The credit phases out over four years once the greenhouse gas intensity of all transportation fuels has declined to a level that is 25 percent cleaner than conventional gasoline.

    In order to qualify for the credit, the fuel must be produced and sold within the United States.

  • Repeal of other incentives. The staff discussion draft on cost recovery and tax accounting proposes repealing 11 current energy-related tax incentives: Section 25C credit for residential energy efficiency; Section 30B credits for fuel cell motor vehicles; Section 30D credits for electric plug-in vehicles; Section 43 credit for enhanced oil recovery costs; Section 45I marginal well production credit; Section 45N mine rescue training credit; Section 45Q carbon dioxide sequestration credit; Section 45L credit for construction of energy-efficient new homes; Section 45M credit for energy-efficient appliances; Section 48C credit for investment in advanced energy property; and Treatment of gain resulting from Federal Energy Regulatory Commission restructuring.

Request for comments on additional areas. In addition to specific comments on the proposals for the two main areas above, committee staff is also interested in broader comments.

This staff discussion draft focuses on developing two simple, technology-neutral tax incentives for domestic production of clean electricity and clean fuels. The draft does not include tax incentives for other parts of the US energy economy, such as energy efficiency, clean vehicles, transmission, combined heat and power, and storage. Staff made this choice in order to target tax incentives on areas that appear to have the largest bang-for-the-buck in reducing air pollution and enhancing energy security, given concerns about overlapping regulations and spending programs, compliance costs, and the potential for fraud or abuse.

For example, the tax code currently includes investment tax credits for infrastructure to deliver clean fuels from the refinery to vehicles. While this infrastructure is a critical part of the fuel supply chain, staff believe that it is most important to build the supply of clean fuels first. Without this supply, the infrastructure to deliver clean fuels will not exist.… Comments are also requested on whether and how tax incentives for these sectors could be implemented on a technology-neutral basis.

The draft also notes that an alternative to encouraging clean production would be to discourage energy production that is not clean. Committee staff is seeking comments on the overall merits of approaching energy policy through a subsidy for clean technologies versus a tax or fee on heavy polluting technologies or air pollution. Additional comments are requested on how to design such a tax or fee so that it would not harm trade-exposed and energy-intensive industries, and would not disproportionately harm low-income households.

Senator Baucus also called for additional feedback from members of Congress, key stakeholders and the general public on the discussion draft. Feedback on the discussion draft is requested by 31 January 2014.

Last month, Senator Baucus released staff discussion drafts regarding international tax reform, tax administration, and cost recovery and accounting.



Roger Pham

Thanks, ai vin for the link.
Perhaps a modified FIT policy should require RE power producer to have backup generation capacity at least equal to nameplate capacity of RE, in order to qualify for FIT.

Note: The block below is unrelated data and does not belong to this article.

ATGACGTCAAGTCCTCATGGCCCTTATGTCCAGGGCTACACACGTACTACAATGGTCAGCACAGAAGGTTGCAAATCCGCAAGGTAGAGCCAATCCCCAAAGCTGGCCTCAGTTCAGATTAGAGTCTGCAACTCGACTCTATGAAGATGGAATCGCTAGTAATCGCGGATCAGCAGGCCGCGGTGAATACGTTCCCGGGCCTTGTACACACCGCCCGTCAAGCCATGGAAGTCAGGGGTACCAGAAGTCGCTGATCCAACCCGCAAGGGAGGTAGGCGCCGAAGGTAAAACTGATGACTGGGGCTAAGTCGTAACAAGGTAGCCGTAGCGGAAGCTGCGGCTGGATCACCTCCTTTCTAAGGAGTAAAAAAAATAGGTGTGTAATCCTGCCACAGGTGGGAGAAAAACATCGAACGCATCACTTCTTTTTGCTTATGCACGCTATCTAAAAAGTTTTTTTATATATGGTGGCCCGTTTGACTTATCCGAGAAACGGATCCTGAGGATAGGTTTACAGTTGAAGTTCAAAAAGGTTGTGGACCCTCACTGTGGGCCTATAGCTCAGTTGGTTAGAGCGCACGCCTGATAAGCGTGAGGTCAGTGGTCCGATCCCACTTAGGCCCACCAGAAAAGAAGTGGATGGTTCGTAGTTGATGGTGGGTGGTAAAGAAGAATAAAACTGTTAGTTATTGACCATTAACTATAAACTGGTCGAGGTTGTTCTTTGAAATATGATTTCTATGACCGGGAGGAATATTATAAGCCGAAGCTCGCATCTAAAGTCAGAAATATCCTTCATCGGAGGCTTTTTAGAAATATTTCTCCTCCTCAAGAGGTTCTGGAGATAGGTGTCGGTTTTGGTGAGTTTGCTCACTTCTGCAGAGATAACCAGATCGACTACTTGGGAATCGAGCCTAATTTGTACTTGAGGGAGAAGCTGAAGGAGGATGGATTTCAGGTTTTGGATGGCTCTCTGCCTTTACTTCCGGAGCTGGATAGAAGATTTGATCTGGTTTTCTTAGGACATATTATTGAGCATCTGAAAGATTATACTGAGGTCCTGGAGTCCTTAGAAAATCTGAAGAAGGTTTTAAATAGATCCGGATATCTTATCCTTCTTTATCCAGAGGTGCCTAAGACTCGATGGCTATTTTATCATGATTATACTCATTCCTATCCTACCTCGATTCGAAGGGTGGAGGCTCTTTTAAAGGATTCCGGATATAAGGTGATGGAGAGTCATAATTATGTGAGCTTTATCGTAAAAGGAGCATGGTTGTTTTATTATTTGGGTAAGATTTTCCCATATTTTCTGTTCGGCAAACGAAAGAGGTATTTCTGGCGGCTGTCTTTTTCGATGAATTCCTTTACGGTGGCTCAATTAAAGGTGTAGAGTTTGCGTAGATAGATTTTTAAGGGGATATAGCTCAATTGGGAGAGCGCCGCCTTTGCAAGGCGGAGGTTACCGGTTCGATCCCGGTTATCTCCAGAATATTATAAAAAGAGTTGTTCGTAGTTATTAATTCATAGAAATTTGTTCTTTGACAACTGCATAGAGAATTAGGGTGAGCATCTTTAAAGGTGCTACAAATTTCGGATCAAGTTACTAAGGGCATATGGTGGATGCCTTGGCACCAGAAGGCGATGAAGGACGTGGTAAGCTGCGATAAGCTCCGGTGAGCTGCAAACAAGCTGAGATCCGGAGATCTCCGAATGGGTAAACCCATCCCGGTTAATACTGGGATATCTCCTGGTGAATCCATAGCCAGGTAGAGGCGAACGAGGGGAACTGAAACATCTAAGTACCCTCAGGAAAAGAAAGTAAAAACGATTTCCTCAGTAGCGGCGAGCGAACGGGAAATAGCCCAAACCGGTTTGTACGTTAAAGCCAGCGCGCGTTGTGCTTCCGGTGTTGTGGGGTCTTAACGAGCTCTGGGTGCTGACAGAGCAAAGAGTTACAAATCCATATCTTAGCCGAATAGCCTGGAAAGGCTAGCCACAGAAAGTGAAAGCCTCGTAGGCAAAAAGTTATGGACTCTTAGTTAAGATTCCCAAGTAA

For example, an utility company invested in 200 MW of solar PV at a cost of $4/W, having the levelized cost of solar electricity around ~$130/MWh, while the cost of NG electricity is $70/MWh. What can be done to incentivize solar PV would be to re-emburse the utility company more than the cost differential of solar vs NG electricity, to include the cost of investing in and maintaining standby backup generation capacity, or re-embursing the utility company significantly over the $60/MWh cost differential, or ~ $70-80/MWh for the projected annual solar PV production based on a capacity of 200 MW. This is provided that the utility company has at least 200 MW of standby NG generation capacity during periods lacking in sun light.

Of course, the next company who installed solar PV for only $2/W will get lower re-embursement, until the cost of solar PV power become lower than NG power, then, no more re-embursement to subsequent investments, while previous re-embursement will hold during the guaranteed 25 years period for the PV panels. Or, if NG electricity cost will rise, then, the re-embursement for cost differential will lower, to be evaluated on annual basis.

This should many everyone happy. The fund for the gov. to re-emburse the utility company can come from job-creation fund, or from economic stimulus funds, or from Defense budget after War will be declared on climate change, etc...


I would rather have backup generation capacity in the form of other types of RE. In Europe they've found a mix of solar, wind, biomass and hydro works well. Solar & wind work opposite to each other (for example it's windier on cloudy days) and both biomass & hydro are energy sources have can be stored for when solar & wind fail together. (also pumped hydro can be used to store excess power from solar & wind)

Also on the storage front: V2G & H2G batteries.


Speaking of which;


After resigning for health reasons, a member of the California Public Utilities Commission has warned of intense pressure by utilities to protect against the incursion of rooftop solar energy.

Commissioner Mark Ferron announced Wednesday that he could no longer perform his duties as commissioner after two years of treatment for prostate cancer. In a jocular parting report, he praised California for its leading role on energy and climate policy, while warning that its utilities “would still dearly like to strangle rooftop solar if they could.”